Browse Prior Art Database

Super Z-Theta Gaging Tool

IP.com Disclosure Number: IPCOM000112810D
Original Publication Date: 1994-Jun-01
Included in the Prior Art Database: 2005-Mar-27
Document File: 6 page(s) / 123K

Publishing Venue

IBM

Related People

Mueller, W: AUTHOR [+2]

Abstract

Described is a hardware implementation to enhance the use of a gaging device, as used in the fabrication of magnetic recording disks, through the use of a super Z-Theta gaging tool in order to achieve total tool accuracy of less than five microns.

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This is the abbreviated version, containing approximately 52% of the total text.

Super Z-Theta Gaging Tool

      Described is a hardware implementation to enhance the use of a
gaging device, as used in the fabrication of magnetic recording
disks, through the use of a super Z-Theta gaging tool in order to
achieve total tool accuracy of less than five microns.

      The super Z-Theta gaging tool is used to adjust gripper fingers
off-line for Hard Disk Assembly (HDA) operations to be able to attain
a total tool accuracy of less than five microns.  Fig. 1 shows gaging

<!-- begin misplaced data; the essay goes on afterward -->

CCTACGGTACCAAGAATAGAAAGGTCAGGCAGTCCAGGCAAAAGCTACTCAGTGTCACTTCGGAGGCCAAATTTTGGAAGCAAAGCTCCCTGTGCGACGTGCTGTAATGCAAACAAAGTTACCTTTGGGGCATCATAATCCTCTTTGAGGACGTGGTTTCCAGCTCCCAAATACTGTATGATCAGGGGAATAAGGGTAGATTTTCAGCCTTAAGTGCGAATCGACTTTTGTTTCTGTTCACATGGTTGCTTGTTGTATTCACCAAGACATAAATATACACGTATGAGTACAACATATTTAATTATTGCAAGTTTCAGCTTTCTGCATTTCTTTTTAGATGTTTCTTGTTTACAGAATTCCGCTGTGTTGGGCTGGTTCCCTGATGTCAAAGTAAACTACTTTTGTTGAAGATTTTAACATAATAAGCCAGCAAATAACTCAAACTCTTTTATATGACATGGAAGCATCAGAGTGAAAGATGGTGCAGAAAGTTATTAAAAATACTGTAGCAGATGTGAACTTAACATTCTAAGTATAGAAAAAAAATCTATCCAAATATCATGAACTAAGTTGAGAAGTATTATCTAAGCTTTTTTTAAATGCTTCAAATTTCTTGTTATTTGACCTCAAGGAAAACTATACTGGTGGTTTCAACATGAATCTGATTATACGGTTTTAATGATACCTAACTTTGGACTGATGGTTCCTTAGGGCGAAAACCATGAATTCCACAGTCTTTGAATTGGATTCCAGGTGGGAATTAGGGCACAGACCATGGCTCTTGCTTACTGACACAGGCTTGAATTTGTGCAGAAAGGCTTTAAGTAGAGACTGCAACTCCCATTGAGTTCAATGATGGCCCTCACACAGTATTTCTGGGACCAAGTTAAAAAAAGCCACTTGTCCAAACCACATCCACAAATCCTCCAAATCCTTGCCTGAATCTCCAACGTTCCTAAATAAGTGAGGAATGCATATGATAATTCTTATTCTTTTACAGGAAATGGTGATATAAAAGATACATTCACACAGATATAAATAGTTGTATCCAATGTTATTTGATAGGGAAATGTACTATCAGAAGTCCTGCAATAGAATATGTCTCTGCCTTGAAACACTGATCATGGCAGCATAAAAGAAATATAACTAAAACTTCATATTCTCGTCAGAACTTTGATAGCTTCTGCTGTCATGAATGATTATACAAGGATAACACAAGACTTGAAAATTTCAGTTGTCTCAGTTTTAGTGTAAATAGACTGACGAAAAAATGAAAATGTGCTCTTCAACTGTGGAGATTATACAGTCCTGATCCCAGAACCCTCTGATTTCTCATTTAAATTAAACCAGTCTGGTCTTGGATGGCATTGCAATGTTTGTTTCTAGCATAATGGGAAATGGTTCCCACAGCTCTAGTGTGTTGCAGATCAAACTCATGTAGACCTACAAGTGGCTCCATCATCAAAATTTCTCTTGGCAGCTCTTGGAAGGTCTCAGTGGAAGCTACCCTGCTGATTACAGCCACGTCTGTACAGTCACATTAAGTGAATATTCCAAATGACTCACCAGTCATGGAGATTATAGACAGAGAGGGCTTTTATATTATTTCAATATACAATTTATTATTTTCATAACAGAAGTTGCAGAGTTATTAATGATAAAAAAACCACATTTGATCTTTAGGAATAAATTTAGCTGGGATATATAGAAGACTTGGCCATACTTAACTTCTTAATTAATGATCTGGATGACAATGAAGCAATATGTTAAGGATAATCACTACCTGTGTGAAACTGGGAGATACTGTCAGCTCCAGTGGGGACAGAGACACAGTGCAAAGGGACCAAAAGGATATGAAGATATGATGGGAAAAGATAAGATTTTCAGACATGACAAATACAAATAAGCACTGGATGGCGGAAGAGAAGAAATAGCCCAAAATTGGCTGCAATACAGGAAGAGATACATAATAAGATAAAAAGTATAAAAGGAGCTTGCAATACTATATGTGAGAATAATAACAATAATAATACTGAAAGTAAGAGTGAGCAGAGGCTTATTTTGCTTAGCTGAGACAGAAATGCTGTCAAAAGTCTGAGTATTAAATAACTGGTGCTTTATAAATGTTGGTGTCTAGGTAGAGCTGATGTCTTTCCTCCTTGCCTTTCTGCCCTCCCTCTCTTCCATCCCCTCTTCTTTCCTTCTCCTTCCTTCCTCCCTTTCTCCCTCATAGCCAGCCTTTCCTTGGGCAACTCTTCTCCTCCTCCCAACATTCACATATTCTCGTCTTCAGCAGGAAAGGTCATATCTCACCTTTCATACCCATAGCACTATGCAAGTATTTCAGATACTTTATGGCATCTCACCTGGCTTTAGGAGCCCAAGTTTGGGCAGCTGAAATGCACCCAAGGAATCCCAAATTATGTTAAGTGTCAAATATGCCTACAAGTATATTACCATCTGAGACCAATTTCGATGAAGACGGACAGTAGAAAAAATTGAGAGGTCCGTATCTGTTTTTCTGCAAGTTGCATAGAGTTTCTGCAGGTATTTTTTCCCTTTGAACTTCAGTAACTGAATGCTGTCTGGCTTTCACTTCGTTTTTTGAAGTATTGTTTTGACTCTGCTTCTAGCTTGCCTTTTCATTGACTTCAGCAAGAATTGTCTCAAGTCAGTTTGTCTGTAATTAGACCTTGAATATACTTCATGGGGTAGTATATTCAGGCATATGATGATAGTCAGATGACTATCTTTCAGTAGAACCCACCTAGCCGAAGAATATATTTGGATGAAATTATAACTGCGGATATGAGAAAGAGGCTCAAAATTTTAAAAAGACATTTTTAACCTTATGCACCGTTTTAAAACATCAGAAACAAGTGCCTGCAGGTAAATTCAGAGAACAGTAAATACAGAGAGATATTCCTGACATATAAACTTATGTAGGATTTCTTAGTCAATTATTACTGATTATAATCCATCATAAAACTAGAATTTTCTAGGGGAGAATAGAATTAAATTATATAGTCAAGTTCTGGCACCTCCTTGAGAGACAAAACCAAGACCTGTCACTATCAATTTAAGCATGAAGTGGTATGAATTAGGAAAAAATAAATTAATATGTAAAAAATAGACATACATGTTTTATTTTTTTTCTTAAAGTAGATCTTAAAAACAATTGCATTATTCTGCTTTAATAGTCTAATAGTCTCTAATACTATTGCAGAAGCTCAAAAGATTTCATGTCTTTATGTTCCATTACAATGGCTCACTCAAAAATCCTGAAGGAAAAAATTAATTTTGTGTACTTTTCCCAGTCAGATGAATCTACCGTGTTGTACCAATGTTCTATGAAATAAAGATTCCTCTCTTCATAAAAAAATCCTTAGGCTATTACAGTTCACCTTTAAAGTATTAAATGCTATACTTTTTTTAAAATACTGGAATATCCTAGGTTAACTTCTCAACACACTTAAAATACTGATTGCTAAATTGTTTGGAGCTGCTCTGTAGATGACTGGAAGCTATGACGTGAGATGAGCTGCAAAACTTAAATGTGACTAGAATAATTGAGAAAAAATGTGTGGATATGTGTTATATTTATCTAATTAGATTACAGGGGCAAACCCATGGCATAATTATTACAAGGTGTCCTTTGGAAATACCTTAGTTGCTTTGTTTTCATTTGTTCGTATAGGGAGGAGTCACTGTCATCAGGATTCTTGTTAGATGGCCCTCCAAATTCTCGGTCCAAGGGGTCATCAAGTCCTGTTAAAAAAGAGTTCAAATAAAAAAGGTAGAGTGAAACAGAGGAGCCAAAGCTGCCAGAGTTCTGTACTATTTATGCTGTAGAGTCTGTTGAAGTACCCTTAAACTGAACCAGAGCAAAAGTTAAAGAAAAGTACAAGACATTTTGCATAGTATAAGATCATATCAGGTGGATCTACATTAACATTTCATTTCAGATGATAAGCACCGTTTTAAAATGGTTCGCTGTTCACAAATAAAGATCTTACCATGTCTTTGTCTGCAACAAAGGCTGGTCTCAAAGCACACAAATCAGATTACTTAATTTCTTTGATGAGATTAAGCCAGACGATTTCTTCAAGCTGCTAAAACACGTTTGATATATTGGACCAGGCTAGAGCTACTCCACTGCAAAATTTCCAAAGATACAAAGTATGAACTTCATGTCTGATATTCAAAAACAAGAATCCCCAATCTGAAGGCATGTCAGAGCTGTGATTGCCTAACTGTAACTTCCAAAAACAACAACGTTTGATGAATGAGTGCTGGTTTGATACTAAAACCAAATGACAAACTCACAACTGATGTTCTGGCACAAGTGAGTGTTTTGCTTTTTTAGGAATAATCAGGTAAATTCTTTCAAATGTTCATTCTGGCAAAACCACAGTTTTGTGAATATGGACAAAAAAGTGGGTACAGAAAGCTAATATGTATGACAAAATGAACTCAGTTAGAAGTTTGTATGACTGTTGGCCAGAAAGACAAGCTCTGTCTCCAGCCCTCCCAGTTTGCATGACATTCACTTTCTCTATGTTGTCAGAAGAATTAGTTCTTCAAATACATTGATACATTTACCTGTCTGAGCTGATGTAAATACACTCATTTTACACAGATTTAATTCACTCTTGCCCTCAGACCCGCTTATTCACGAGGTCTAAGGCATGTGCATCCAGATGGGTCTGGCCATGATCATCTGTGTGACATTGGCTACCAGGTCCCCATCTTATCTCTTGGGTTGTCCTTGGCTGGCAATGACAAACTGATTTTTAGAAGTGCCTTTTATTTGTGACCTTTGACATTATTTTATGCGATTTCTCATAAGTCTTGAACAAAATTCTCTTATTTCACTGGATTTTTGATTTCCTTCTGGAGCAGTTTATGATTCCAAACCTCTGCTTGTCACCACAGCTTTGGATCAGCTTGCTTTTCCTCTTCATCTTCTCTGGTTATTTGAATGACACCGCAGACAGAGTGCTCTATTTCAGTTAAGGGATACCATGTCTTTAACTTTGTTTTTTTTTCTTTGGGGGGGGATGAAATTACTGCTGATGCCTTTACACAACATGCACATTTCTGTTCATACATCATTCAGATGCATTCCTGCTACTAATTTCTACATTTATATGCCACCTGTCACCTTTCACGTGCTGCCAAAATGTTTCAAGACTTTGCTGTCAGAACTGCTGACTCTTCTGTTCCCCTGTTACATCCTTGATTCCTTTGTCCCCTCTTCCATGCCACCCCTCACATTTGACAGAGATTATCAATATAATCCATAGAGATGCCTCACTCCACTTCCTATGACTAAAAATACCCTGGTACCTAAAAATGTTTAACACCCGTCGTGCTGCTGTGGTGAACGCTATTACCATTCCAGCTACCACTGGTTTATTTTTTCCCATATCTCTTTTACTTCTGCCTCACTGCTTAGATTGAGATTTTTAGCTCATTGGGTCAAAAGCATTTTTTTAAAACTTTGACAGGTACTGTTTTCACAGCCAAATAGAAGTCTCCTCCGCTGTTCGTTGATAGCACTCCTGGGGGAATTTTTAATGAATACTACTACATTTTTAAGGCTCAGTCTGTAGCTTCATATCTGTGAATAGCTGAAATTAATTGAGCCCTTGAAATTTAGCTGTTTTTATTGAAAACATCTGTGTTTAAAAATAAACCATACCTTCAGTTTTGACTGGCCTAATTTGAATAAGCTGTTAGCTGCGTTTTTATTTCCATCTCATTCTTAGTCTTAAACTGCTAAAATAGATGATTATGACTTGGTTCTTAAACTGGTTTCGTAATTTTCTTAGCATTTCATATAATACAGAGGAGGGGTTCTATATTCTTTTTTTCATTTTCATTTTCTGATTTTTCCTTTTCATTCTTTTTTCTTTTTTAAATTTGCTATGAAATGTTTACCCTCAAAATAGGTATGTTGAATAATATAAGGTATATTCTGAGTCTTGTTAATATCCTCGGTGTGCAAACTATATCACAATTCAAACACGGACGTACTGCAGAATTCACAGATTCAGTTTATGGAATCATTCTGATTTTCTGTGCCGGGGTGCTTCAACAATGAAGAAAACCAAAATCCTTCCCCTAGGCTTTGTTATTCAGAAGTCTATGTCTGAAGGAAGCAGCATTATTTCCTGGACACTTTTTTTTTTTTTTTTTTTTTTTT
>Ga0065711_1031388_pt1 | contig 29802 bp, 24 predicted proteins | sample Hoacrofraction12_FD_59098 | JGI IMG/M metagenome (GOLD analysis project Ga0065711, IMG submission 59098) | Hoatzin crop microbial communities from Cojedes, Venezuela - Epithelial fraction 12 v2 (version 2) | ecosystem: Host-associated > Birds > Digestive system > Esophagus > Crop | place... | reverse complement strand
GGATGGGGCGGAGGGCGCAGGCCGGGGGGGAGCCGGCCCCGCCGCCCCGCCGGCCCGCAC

tool 10 mounted onto table top 11.  Tool 10 is isolated from table
top 11 by means of four cushion pads 12.  Two corner brackets 13 are
attached to table top 11 and are utilized to secure gaging tool 10.

      Fig. 2 shows a side view of gaging tool 10, Fig. 3 shows
section A-A of gaging tool 10, Fig. 4 shows section B-B of Fig. 3,
Fig. 5 shows section C-C of Fig. 3 and Fig. 6 shows section D-D of
Fig. 3.

      In actual operation, gripper 14 (Fig. 2) is attached to
rotating axis 15 (Fig. 4).  The operator places disk 16 (Fig. 2) onto
the bottom rotating table 17 (Fig. 2).  Computer 18 (Fig. 1) controls
and opens gripper fingers 19 (Fig. 2 and 3), then moves down to pick
up disk 16 (Fig. 2) and moves back up afterwards.  Gripper 14 moves
back down again pushing against spring loaded center lifter 20 (Fig.
3).  The Z-axis stops when disk 16 (Fig. 2) touches the bottom
rotating axis surface.  Gripper fingers 19 (Fig. 2) open and place
disk 16 on the surface then moves back up.

      Gaging sensor assembly 21 (Fig. 3), which has X-Y-Z micrometer
adjustments, is first manually advanced to within two millimeters of
disk 16.  Then the operator uses the micrometer adjustment to advance
the sensor to within 0.2 mm...